Frequently Asked Questions

What does a Kinesiotherapist do differently from other therapies such as Physical Therapy?
Kinesiotherapists utilize two fundamental modalities, exercise and education, to enhance and regain function through improved mobility, strength, endurance and flexibility. Our interaction with the patient/client typically is holistic and occurs following the acute stage of an illness and/or disease. A Kinesiotherapist is the bridge between acute illness and physical wellness. Effective KT treatment often begins when traditional therapy ceases. The KT approach to exercise could be defined as structural and functional integration. In essence, the treatment approach is not limited to a segmented body area, but the treatment approach to the impaired body structure is restored in a holistic manner.
Are your services reimbursable?
Kinesiotherapists work upon referral from a physician. We are reimbursable in some instances for our services.
Are you licensed?
No, Kinesiotherapists, while not licensed in any state at this time, are credentialed by the Council on Professional Standards Board for Registration of Kinesiotherapists. On a semi-annual basis, Registration examinations are offered to those eligible candidates. The Registration Examination was developed in conjunction with and is administered by, Professional Examination Services in New York. Registration as a regulation/credentialing process requires practicing Kinesiotherapists to conform to specific criteria for ethical, safe treatment of patients within the Scope of Practice and Standards of Practice for Kinesiotherapy.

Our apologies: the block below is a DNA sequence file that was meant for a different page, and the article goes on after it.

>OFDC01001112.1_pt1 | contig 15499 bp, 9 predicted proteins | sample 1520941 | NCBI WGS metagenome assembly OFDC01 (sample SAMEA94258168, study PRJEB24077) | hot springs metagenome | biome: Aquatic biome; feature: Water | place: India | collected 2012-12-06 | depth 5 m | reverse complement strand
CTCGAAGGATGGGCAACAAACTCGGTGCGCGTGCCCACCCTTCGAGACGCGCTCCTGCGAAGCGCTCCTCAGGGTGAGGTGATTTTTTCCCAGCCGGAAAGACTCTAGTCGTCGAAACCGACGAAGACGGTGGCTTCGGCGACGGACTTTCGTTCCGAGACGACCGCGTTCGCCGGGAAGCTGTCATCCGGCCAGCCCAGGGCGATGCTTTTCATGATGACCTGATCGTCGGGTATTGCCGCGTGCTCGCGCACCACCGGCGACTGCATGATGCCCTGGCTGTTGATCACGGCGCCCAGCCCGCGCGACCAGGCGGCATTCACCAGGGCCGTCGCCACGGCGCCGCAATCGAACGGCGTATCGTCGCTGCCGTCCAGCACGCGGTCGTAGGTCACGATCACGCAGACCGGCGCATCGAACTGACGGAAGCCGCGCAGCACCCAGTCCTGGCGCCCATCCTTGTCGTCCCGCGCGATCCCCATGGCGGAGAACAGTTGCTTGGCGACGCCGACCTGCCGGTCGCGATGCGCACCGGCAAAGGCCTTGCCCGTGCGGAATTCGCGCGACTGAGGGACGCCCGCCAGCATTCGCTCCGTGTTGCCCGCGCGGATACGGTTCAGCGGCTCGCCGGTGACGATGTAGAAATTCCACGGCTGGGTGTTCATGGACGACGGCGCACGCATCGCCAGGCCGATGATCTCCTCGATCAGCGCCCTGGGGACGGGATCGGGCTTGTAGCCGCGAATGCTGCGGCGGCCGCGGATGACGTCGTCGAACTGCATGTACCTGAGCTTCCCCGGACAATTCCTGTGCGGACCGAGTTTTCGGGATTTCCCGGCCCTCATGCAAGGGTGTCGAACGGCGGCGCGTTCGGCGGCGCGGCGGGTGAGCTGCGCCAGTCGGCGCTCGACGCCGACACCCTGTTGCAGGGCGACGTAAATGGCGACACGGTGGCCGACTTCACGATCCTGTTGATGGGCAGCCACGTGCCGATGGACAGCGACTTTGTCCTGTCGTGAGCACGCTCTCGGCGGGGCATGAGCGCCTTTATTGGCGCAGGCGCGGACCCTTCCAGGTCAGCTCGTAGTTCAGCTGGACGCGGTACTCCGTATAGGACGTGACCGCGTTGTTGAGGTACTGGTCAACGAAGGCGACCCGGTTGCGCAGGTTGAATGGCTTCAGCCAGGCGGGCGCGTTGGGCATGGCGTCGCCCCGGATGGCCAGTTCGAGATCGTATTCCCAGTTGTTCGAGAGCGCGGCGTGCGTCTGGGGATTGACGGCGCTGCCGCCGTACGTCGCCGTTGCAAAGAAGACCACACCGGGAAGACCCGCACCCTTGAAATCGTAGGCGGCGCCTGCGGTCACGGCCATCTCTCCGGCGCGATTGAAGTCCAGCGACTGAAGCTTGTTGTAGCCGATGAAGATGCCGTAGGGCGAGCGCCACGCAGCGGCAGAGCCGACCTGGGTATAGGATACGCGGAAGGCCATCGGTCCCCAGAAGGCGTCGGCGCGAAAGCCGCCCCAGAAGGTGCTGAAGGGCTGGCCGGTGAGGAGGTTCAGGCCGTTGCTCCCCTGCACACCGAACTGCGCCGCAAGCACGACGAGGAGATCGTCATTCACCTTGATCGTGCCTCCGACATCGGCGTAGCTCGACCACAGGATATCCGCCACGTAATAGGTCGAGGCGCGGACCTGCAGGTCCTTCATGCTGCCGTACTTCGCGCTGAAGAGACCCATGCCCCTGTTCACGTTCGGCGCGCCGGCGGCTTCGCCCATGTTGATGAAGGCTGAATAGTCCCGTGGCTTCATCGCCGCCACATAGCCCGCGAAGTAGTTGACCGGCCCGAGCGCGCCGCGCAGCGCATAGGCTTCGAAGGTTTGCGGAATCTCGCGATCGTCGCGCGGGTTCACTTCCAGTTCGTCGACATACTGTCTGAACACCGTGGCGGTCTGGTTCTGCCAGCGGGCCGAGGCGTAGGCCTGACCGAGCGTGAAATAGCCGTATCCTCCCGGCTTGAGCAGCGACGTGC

What are your credentials?
The profession of Kinesiotherapy was recognized nationally by the Commission on Accreditation of Allied Health Education Programs in April 1995 as an allied health profession. Kinesiotherapy is included in the National Health Care Provider Taxonomy and has been assigned a revenue code by the National Uniform Billing Committee, effective October 2000.
What clients do you best serve and where?
RKTs employed in the Veterans Affairs (VA) are utilized in all levels from acute care through long term care. Within each VA facility, the job functions assigned to the RKT depend on the workload demands and the overall make up of the Physical Medicine and Rehabilitation Service (PM&R). Many PM&R Chiefs state their preference for a RKT because of their “can do” attitude and adaptability to a variety of settings. VA Medical Centers are the primary employer of RKTs. However, since the mid 1970s there has been a continuing trend of RKTs employed in the private sector. Some RKTs establish independent clinics. Currently there is an emerging trend of PT clinics employing RKTs to augment their treatment services. Medical Fitness facilities (fitness facilities associated with a hospital) create a unique need for RKT services. We have developed a close alliance with the Medical Fitness Association, which has increased their awareness of Kinesiotherapy.
What is the average salary for a Kinesiotherapist?
Depending on the particular job setting, the average projected starting salary for Registered Kinesiotherapists is $36,000 to $47,000 annually. The overall average is $60,000; upper-level salaries are in the range of $70,000-$90,000.
What do the certification credentials “RKT” and “Registered Kinesotherapist” mean?
They tell consumers and employers that you have met the standards for professional practice, as identified by Council of Professional Standards of Kinesiotherapy (COPS-KT). These credenitals verify the registration status of an RKT.